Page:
Who’s in for a gaff-rigged sharpie yawl? Us, too!
Meet Sarah, a 52-foot gaff-rigged sharpie yawl. Say what? One step at a time: A yawl is a two-masted sailboat. On that type of boat, the mizzenmast is stepped far aft so that the mizzen boom overhangs the stern.
Got it? We thought so. Let’s move on then, shall we?
Back to the wooden sailboat named Sarah, which is now moored in Santa Cruz. Mr. Bill Garvie built the yawl, using 1890s sketches from a Mr. Thomas Clapham, a Yankee with a maritiminal imagination. Garvie was 80 years old when he started building the boat in the 1990s, a century after Clapham created the design.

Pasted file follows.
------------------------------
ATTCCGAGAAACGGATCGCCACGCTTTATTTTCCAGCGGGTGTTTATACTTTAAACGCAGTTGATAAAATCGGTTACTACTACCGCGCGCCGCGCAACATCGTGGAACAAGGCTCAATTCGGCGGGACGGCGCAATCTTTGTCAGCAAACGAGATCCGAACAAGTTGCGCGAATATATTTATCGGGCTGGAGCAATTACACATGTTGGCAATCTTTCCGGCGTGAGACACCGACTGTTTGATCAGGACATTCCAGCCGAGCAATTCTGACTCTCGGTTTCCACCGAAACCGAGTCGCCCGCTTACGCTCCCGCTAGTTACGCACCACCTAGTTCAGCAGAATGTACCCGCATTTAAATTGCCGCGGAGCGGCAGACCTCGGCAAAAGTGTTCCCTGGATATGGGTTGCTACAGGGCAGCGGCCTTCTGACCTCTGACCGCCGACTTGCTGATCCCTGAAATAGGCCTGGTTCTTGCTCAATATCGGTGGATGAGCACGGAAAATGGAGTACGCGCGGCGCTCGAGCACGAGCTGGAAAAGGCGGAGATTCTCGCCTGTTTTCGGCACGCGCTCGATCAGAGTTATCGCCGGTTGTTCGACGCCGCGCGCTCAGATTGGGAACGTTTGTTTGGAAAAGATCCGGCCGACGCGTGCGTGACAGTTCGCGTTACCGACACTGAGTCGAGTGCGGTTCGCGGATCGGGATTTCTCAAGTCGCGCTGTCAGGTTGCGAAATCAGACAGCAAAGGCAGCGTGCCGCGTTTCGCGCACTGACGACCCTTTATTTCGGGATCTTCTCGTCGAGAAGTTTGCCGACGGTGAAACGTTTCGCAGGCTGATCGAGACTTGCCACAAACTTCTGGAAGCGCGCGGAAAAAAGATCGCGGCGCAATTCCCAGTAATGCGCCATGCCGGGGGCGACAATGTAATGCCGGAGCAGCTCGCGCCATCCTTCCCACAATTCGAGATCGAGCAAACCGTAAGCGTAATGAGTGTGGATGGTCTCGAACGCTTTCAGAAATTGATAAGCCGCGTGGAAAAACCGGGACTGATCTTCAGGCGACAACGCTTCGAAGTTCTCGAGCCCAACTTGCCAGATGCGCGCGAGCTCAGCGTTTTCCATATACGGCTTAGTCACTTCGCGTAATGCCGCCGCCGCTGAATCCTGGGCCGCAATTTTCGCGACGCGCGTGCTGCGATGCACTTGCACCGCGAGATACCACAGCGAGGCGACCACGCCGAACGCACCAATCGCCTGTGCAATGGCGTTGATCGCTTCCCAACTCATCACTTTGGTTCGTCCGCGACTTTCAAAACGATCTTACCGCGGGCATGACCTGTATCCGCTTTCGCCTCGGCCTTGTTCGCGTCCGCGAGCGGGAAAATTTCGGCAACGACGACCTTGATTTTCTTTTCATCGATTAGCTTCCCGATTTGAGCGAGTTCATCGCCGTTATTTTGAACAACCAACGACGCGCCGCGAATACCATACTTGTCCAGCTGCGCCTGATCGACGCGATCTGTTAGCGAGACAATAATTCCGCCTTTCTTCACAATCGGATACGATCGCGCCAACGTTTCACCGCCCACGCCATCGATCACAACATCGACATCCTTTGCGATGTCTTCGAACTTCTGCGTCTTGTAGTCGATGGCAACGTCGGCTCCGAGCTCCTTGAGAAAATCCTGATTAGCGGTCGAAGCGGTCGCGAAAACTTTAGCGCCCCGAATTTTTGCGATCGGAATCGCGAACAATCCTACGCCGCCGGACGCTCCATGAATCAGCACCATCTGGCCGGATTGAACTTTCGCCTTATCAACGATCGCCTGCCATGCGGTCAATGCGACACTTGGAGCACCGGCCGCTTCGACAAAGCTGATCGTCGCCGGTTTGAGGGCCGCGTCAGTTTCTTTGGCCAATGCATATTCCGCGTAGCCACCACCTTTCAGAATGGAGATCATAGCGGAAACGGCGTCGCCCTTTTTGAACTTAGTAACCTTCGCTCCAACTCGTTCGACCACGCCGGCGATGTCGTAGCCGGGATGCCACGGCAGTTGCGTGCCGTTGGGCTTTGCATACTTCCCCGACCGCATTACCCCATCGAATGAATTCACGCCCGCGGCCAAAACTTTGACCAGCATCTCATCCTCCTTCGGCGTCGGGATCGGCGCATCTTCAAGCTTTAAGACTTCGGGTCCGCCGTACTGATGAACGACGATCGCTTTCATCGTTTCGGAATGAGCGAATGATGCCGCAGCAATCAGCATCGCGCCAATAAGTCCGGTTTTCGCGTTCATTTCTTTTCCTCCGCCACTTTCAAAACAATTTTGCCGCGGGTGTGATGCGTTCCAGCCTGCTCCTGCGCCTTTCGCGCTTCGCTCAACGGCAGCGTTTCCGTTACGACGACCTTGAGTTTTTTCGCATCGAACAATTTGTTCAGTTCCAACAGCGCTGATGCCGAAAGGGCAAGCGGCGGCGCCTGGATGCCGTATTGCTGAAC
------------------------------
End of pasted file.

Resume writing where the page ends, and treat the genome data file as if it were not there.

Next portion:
Photo courtesy of British Library
Captain Forest Roberts, who subsequently bought Sarah, launches the1890s-designed yawl from Santa Cruz on two-hour charters that start at $53 per person on California Classic Sail. Fall on the water is terrific—you may catch a humpback or a gray. The weather is like summer. And, if you’re up for it, you might trim the mainsail when beating. If you luff, Captain Forest will correct course.
Photo by Tim Proffitt-White via Flickr
Title photo courtesy of California Classic Sail